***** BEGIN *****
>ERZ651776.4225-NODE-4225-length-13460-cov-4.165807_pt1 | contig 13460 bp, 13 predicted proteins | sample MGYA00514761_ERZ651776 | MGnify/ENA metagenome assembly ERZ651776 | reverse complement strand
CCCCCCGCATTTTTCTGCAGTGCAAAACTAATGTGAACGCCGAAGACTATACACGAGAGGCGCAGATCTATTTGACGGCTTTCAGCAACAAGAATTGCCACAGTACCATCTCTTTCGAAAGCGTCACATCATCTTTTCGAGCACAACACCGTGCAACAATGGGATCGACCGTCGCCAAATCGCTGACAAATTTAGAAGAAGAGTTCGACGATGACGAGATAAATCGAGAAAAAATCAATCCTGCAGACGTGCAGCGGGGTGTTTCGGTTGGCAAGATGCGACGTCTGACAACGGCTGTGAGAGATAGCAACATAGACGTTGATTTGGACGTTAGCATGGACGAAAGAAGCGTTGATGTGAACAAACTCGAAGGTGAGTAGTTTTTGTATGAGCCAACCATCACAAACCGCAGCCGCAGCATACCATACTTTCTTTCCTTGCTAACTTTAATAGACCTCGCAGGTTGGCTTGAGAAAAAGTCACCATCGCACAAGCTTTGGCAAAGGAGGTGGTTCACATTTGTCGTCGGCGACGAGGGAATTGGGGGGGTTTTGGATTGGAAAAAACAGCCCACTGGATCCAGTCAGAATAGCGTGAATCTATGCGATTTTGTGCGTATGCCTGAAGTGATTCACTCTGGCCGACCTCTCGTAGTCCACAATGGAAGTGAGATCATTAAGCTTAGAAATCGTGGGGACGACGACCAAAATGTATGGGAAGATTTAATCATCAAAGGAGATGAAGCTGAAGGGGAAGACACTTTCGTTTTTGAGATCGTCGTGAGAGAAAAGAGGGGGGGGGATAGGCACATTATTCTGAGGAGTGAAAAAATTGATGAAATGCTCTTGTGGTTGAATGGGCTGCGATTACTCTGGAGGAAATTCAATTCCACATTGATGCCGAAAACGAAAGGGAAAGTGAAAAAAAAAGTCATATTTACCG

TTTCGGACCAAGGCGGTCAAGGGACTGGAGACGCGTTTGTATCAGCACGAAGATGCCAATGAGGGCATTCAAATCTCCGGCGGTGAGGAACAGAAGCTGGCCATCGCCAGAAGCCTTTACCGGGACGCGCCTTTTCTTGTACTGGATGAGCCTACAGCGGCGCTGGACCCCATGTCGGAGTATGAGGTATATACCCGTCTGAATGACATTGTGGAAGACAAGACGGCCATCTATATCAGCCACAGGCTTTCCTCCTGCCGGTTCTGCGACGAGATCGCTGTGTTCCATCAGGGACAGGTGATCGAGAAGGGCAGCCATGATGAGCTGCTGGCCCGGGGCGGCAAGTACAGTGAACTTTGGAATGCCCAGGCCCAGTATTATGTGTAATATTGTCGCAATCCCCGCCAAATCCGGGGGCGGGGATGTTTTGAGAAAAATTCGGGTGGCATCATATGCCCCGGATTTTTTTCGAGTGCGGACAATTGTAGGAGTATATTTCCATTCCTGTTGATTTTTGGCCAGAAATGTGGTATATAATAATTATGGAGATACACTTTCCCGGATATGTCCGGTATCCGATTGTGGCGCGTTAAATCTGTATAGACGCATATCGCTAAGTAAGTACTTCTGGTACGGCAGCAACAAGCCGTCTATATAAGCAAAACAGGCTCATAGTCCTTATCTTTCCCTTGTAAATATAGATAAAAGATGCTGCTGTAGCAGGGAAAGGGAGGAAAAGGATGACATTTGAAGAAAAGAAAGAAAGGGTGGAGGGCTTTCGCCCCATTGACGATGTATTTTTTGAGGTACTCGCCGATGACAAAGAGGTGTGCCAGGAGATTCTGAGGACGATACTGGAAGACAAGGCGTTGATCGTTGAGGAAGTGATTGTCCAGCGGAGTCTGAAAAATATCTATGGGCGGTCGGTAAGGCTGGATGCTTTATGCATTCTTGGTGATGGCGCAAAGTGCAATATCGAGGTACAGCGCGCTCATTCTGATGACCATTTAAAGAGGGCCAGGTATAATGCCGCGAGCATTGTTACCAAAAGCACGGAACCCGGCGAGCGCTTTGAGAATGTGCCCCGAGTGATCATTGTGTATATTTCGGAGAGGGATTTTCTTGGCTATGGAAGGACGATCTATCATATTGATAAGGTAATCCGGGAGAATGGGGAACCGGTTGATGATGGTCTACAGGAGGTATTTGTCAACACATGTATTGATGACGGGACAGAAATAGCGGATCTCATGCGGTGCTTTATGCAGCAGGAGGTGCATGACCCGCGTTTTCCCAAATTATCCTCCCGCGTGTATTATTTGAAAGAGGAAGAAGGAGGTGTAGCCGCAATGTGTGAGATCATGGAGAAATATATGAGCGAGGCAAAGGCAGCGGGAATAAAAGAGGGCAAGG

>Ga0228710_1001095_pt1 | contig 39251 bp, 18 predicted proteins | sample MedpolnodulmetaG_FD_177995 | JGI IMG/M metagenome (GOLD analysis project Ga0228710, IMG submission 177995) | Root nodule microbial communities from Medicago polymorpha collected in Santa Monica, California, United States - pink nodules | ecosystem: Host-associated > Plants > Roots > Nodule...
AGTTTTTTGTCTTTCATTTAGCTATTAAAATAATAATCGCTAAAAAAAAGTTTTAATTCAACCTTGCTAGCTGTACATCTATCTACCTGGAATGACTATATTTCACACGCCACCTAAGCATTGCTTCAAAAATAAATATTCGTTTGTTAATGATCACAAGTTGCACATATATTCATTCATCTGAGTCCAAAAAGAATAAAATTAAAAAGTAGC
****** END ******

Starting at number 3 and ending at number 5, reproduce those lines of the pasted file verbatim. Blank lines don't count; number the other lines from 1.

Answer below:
TTTCGGACCAAGGCGGTCAAGGGACTGGAGACGCGTTTGTATCAGCACGAAGATGCCAATGAGGGCATTCAAATCTCCGGCGGTGAGGAACAGAAGCTGGCCATCGCCAGAAGCCTTTACCGGGACGCGCCTTTTCTTGTACTGGATGAGCCTACAGCGGCGCTGGACCCCATGTCGGAGTATGAGGTATATACCCGTCTGAATGACATTGTGGAAGACAAGACGGCCATCTATATCAGCCACAGGCTTTCCTCCTGCCGGTTCTGCGACGAGATCGCTGTGTTCCATCAGGGACAGGTGATCGAGAAGGGCAGCCATGATGAGCTGCTGGCCCGGGGCGGCAAGTACAGTGAACTTTGGAATGCCCAGGCCCAGTATTATGTGTAATATTGTCGCAATCCCCGCCAAATCCGGGGGCGGGGATGTTTTGAGAAAAATTCGGGTGGCATCATATGCCCCGGATTTTTTTCGAGTGCGGACAATTGTAGGAGTATATTTCCATTCCTGTTGATTTTTGGCCAGAAATGTGGTATATAATAATTATGGAGATACACTTTCCCGGATATGTCCGGTATCCGATTGTGGCGCGTTAAATCTGTATAGACGCATATCGCTAAGTAAGTACTTCTGGTACGGCAGCAACAAGCCGTCTATATAAGCAAAACAGGCTCATAGTCCTTATCTTTCCCTTGTAAATATAGATAAAAGATGCTGCTGTAGCAGGGAAAGGGAGGAAAAGGATGACATTTGAAGAAAAGAAAGAAAGGGTGGAGGGCTTTCGCCCCATTGACGATGTATTTTTTGAGGTACTCGCCGATGACAAAGAGGTGTGCCAGGAGATTCTGAGGACGATACTGGAAGACAAGGCGTTGATCGTTGAGGAAGTGATTGTCCAGCGGAGTCTGAAAAATATCTATGGGCGGTCGGTAAGGCTGGATGCTTTATGCATTCTTGGTGATGGCGCAAAGTGCAATATCGAGGTACAGCGCGCTCATTCTGATGACCATTTAAAGAGGGCCAGGTATAATGCCGCGAGCATTGTTACCAAAAGCACGGAACCCGGCGAGCGCTTTGAGAATGTGCCCCGAGTGATCATTGTGTATATTTCGGAGAGGGATTTTCTTGGCTATGGAAGGACGATCTATCATATTGATAAGGTAATCCGGGAGAATGGGGAACCGGTTGATGATGGTCTACAGGAGGTATTTGTCAACACATGTATTGATGACGGGACAGAAATAGCGGATCTCATGCGGTGCTTTATGCAGCAGGAGGTGCATGACCCGCGTTTTCCCAAATTATCCTCCCGCGTGTATTATTTGAAAGAGGAAGAAGGAGGTGTAGCCGCAATGTGTGAGATCATGGAGAAATATATGAGCGAGGCAAAGGCAGCGGGAATAAAAGAGGGCAAGG

>Ga0228710_1001095_pt1 | contig 39251 bp, 18 predicted proteins | sample MedpolnodulmetaG_FD_177995 | JGI IMG/M metagenome (GOLD analysis project Ga0228710, IMG submission 177995) | Root nodule microbial communities from Medicago polymorpha collected in Santa Monica, California, United States - pink nodules | ecosystem: Host-associated > Plants > Roots > Nodule...
AGTTTTTTGTCTTTCATTTAGCTATTAAAATAATAATCGCTAAAAAAAAGTTTTAATTCAACCTTGCTAGCTGTACATCTATCTACCTGGAATGACTATATTTCACACGCCACCTAAGCATTGCTTCAAAAATAAATATTCGTTTGTTAATGATCACAAGTTGCACATATATTCATTCATCTGAGTCCAAAAAGAATAAAATTAAAAAGTAGC